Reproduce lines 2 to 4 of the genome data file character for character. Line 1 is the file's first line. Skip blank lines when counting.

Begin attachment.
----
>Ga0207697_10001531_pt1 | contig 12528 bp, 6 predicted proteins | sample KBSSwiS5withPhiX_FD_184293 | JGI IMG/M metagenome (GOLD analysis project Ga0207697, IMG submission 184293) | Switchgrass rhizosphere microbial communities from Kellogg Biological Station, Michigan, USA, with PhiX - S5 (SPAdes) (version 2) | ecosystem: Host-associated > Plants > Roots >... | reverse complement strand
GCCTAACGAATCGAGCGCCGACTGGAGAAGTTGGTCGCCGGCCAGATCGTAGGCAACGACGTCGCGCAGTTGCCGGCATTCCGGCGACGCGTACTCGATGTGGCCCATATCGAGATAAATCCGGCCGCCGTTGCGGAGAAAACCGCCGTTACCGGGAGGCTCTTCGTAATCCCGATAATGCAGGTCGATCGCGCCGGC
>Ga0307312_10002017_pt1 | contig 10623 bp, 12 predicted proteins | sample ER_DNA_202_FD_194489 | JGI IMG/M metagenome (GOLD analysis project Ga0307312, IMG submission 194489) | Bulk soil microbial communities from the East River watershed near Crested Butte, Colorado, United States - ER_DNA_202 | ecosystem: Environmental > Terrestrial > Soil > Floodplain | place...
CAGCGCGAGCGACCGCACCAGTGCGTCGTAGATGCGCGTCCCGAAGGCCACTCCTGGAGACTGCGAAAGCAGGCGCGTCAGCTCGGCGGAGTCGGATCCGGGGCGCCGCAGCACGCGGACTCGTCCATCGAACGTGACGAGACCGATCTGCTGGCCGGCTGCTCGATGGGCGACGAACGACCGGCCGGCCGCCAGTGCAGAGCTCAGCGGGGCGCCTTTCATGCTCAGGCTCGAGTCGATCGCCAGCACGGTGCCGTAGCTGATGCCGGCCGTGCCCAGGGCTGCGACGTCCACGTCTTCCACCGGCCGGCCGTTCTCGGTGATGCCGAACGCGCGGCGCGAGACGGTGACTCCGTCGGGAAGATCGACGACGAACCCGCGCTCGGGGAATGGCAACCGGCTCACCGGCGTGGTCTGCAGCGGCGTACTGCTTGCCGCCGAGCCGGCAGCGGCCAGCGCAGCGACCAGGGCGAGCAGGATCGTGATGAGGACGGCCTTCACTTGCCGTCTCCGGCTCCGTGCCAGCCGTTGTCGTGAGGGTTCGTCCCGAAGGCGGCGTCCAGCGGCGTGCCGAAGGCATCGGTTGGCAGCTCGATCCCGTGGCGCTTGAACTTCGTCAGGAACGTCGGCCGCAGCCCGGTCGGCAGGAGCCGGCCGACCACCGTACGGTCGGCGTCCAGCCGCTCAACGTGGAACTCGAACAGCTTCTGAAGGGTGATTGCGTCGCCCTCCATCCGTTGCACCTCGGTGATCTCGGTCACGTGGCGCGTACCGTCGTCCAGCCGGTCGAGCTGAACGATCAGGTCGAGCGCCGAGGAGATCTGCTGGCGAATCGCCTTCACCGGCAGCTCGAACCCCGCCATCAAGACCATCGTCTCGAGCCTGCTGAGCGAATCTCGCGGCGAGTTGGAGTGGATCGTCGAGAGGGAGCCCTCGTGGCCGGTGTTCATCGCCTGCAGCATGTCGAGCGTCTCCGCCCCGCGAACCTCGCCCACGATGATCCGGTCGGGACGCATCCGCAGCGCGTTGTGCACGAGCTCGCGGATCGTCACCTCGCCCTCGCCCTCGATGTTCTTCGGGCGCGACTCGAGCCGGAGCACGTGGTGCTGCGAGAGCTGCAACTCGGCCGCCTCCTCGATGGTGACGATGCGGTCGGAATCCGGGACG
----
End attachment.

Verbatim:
GCCTAACGAATCGAGCGCCGACTGGAGAAGTTGGTCGCCGGCCAGATCGTAGGCAACGACGTCGCGCAGTTGCCGGCATTCCGGCGACGCGTACTCGATGTGGCCCATATCGAGATAAATCCGGCCGCCGTTGCGGAGAAAACCGCCGTTACCGGGAGGCTCTTCGTAATCCCGATAATGCAGGTCGATCGCGCCGGC
>Ga0307312_10002017_pt1 | contig 10623 bp, 12 predicted proteins | sample ER_DNA_202_FD_194489 | JGI IMG/M metagenome (GOLD analysis project Ga0307312, IMG submission 194489) | Bulk soil microbial communities from the East River watershed near Crested Butte, Colorado, United States - ER_DNA_202 | ecosystem: Environmental > Terrestrial > Soil > Floodplain | place...
CAGCGCGAGCGACCGCACCAGTGCGTCGTAGATGCGCGTCCCGAAGGCCACTCCTGGAGACTGCGAAAGCAGGCGCGTCAGCTCGGCGGAGTCGGATCCGGGGCGCCGCAGCACGCGGACTCGTCCATCGAACGTGACGAGACCGATCTGCTGGCCGGCTGCTCGATGGGCGACGAACGACCGGCCGGCCGCCAGTGCAGAGCTCAGCGGGGCGCCTTTCATGCTCAGGCTCGAGTCGATCGCCAGCACGGTGCCGTAGCTGATGCCGGCCGTGCCCAGGGCTGCGACGTCCACGTCTTCCACCGGCCGGCCGTTCTCGGTGATGCCGAACGCGCGGCGCGAGACGGTGACTCCGTCGGGAAGATCGACGACGAACCCGCGCTCGGGGAATGGCAACCGGCTCACCGGCGTGGTCTGCAGCGGCGTACTGCTTGCCGCCGAGCCGGCAGCGGCCAGCGCAGCGACCAGGGCGAGCAGGATCGTGATGAGGACGGCCTTCACTTGCCGTCTCCGGCTCCGTGCCAGCCGTTGTCGTGAGGGTTCGTCCCGAAGGCGGCGTCCAGCGGCGTGCCGAAGGCATCGGTTGGCAGCTCGATCCCGTGGCGCTTGAACTTCGTCAGGAACGTCGGCCGCAGCCCGGTCGGCAGGAGCCGGCCGACCACCGTACGGTCGGCGTCCAGCCGCTCAACGTGGAACTCGAACAGCTTCTGAAGGGTGATTGCGTCGCCCTCCATCCGTTGCACCTCGGTGATCTCGGTCACGTGGCGCGTACCGTCGTCCAGCCGGTCGAGCTGAACGATCAGGTCGAGCGCCGAGGAGATCTGCTGGCGAATCGCCTTCACCGGCAGCTCGAACCCCGCCATCAAGACCATCGTCTCGAGCCTGCTGAGCGAATCTCGCGGCGAGTTGGAGTGGATCGTCGAGAGGGAGCCCTCGTGGCCGGTGTTCATCGCCTGCAGCATGTCGAGCGTCTCCGCCCCGCGAACCTCGCCCACGATGATCCGGTCGGGACGCATCCGCAGCGCGTTGTGCACGAGCTCGCGGATCGTCACCTCGCCCTCGCCCTCGATGTTCTTCGGGCGCGACTCGAGCCGGAGCACGTGGTGCTGCGAGAGCTGCAACTCGGCCGCCTCCTCGATGGTGACGATGCGGTCGGAATCCGGGACG